For the classics, such as Theocritus or Virgil, who were known to the Irish people through seventh century translations by scribes, the pastoral mode meant an idealization of country life. As far as the Irish tradition is concerned, in the beginning, there was the “hermit poetry”, dating seventh to tenth century, which was believed to be the result of life in simple nature not pastoral conceit and which praised nature and did not mourn its loss. Early medieval Fenian literature presented conventional descriptions of nature as setting for the exploits of the fían, the travelling hunting warriors, whose primitive life was actually sophisticate, consciously chosen and a blending of culture and nature. With the twelfth – thirteenth centuries, nature poetry in Ireland is doubled by the nostalgic mode, in the sense that the pastoral is associated with figures of marginality, such as Sweeney, the cursed mad king forced into the desire for the outdoor beauties; thus, it is displacement that brings the natural world into focus.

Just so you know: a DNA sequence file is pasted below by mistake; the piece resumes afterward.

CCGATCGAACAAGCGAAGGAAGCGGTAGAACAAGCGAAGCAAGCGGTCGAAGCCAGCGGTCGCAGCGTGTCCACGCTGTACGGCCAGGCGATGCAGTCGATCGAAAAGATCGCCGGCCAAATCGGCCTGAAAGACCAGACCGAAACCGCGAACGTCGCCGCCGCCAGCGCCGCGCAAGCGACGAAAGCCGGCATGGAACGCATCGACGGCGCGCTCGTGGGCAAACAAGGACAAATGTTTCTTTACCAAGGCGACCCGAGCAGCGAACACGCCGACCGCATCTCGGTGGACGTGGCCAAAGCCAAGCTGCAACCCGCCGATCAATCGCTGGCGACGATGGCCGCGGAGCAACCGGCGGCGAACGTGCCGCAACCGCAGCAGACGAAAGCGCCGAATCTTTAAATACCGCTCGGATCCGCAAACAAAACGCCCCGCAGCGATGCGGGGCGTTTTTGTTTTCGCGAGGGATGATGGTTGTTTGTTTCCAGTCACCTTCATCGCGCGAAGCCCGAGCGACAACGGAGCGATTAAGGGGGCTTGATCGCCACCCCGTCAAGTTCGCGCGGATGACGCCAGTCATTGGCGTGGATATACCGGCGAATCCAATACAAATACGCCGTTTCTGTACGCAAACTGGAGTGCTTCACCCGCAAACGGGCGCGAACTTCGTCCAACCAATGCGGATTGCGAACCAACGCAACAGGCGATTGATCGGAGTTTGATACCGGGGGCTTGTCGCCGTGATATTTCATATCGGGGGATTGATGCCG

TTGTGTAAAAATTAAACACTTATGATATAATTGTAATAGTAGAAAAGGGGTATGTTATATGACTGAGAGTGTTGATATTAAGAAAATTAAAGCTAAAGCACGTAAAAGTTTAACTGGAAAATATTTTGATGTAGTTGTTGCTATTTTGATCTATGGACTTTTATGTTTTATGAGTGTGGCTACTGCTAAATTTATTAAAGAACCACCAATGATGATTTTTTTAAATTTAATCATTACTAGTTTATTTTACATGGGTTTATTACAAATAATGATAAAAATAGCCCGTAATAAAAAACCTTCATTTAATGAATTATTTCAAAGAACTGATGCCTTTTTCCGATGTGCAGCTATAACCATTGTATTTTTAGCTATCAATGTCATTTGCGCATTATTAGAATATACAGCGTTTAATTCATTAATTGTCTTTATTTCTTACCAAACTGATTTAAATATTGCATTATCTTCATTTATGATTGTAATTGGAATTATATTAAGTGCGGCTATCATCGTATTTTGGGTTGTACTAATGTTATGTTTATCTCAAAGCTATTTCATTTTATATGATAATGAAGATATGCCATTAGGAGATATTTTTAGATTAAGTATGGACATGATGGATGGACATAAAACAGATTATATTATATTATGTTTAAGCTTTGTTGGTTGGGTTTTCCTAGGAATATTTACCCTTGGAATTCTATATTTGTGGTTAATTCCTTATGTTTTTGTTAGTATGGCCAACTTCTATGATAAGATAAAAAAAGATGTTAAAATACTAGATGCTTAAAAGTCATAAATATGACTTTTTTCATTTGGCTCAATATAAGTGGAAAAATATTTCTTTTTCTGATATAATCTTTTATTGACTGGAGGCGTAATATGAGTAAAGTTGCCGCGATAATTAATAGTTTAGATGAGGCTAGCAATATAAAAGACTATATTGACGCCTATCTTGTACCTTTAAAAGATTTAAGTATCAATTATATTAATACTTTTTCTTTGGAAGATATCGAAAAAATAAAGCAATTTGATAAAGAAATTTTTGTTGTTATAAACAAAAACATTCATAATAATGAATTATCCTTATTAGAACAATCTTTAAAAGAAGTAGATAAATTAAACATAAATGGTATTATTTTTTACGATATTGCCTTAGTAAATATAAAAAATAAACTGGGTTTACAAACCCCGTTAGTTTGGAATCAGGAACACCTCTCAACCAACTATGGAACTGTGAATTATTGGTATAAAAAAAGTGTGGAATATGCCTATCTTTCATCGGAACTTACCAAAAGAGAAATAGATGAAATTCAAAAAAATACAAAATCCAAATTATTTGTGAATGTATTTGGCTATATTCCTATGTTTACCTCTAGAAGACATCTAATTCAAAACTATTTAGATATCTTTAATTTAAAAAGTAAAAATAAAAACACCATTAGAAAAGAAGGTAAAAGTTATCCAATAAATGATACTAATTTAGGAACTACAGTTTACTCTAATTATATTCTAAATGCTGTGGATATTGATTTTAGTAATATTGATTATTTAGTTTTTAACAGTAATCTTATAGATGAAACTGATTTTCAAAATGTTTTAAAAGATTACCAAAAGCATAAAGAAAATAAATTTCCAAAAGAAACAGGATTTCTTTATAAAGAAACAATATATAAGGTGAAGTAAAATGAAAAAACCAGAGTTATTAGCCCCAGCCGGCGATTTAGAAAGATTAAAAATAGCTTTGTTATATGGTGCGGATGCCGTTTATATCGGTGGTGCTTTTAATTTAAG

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If Christianity grieved over the loss of the Garden of Eden as man‟s natural state, the Vergilian pastoral bemoaned the spoiling of nature through urbanization, Irish bardic poetry (1200-1700) – under the Norman influence – worried about the link between patrons and the natural world; this relationship emphasizes the representation of the lord as married to the personified land, which in time, led to the feminized Irish landscape, defeated by colonialism. With the Tudors‟ colonization (late sixteenth – early seventeenth century) and the increase in land ownership by English and Scottish planters and decrease in land ownership by the native Irish, place became more closely connected with nostalgia; the role of the bard and of poetry are questioned while the bardic order is under threat. In the Elizabethan era, with the deforestation of Ireland and the first cartographic attempts by the English in the country, the pastorals by Elizabethan writers, such as Spenser, tried to justify the colonial approach.